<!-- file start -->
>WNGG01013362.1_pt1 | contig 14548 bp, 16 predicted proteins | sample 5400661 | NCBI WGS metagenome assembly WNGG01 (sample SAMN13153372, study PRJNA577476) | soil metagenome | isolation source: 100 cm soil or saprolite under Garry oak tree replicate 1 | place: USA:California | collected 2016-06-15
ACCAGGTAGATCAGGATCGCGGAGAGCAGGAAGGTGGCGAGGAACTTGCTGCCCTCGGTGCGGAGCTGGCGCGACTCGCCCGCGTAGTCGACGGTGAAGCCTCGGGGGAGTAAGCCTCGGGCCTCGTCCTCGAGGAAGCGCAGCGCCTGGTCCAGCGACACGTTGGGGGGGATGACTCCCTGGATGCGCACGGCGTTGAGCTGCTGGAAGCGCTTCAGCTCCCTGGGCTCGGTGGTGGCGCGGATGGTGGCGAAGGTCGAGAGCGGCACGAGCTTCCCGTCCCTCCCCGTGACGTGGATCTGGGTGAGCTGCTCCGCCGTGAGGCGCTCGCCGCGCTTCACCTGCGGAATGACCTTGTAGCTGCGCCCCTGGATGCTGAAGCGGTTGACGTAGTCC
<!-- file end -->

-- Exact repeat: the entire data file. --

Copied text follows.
>WNGG01013362.1_pt1 | contig 14548 bp, 16 predicted proteins | sample 5400661 | NCBI WGS metagenome assembly WNGG01 (sample SAMN13153372, study PRJNA577476) | soil metagenome | isolation source: 100 cm soil or saprolite under Garry oak tree replicate 1 | place: USA:California | collected 2016-06-15
ACCAGGTAGATCAGGATCGCGGAGAGCAGGAAGGTGGCGAGGAACTTGCTGCCCTCGGTGCGGAGCTGGCGCGACTCGCCCGCGTAGTCGACGGTGAAGCCTCGGGGGAGTAAGCCTCGGGCCTCGTCCTCGAGGAAGCGCAGCGCCTGGTCCAGCGACACGTTGGGGGGGATGACTCCCTGGATGCGCACGGCGTTGAGCTGCTGGAAGCGCTTCAGCTCCCTGGGCTCGGTGGTGGCGCGGATGGTGGCGAAGGTCGAGAGCGGCACGAGCTTCCCGTCCCTCCCCGTGACGTGGATCTGGGTGAGCTGCTCCGCCGTGAGGCGCTCGCCGCGCTTCACCTGCGGAATGACCTTGTAGCTGCGCCCCTGGATGCTGAAGCGGTTGACGTAGTCC